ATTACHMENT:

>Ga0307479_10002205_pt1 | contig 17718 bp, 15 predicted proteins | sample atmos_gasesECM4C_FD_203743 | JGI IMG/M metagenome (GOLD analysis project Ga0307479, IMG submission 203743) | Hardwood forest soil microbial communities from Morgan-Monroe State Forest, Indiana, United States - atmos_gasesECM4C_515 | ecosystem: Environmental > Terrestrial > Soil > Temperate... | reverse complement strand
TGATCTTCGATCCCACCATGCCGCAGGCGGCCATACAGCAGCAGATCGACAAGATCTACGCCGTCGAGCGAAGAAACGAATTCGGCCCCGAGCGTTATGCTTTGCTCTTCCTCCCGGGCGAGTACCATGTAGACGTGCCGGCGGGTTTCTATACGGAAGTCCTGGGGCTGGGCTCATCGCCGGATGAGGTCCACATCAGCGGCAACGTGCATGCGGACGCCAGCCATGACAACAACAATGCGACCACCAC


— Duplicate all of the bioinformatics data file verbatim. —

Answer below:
>Ga0307479_10002205_pt1 | contig 17718 bp, 15 predicted proteins | sample atmos_gasesECM4C_FD_203743 | JGI IMG/M metagenome (GOLD analysis project Ga0307479, IMG submission 203743) | Hardwood forest soil microbial communities from Morgan-Monroe State Forest, Indiana, United States - atmos_gasesECM4C_515 | ecosystem: Environmental > Terrestrial > Soil > Temperate... | reverse complement strand
TGATCTTCGATCCCACCATGCCGCAGGCGGCCATACAGCAGCAGATCGACAAGATCTACGCCGTCGAGCGAAGAAACGAATTCGGCCCCGAGCGTTATGCTTTGCTCTTCCTCCCGGGCGAGTACCATGTAGACGTGCCGGCGGGTTTCTATACGGAAGTCCTGGGGCTGGGCTCATCGCCGGATGAGGTCCACATCAGCGGCAACGTGCATGCGGACGCCAGCCATGACAACAACAATGCGACCACCAC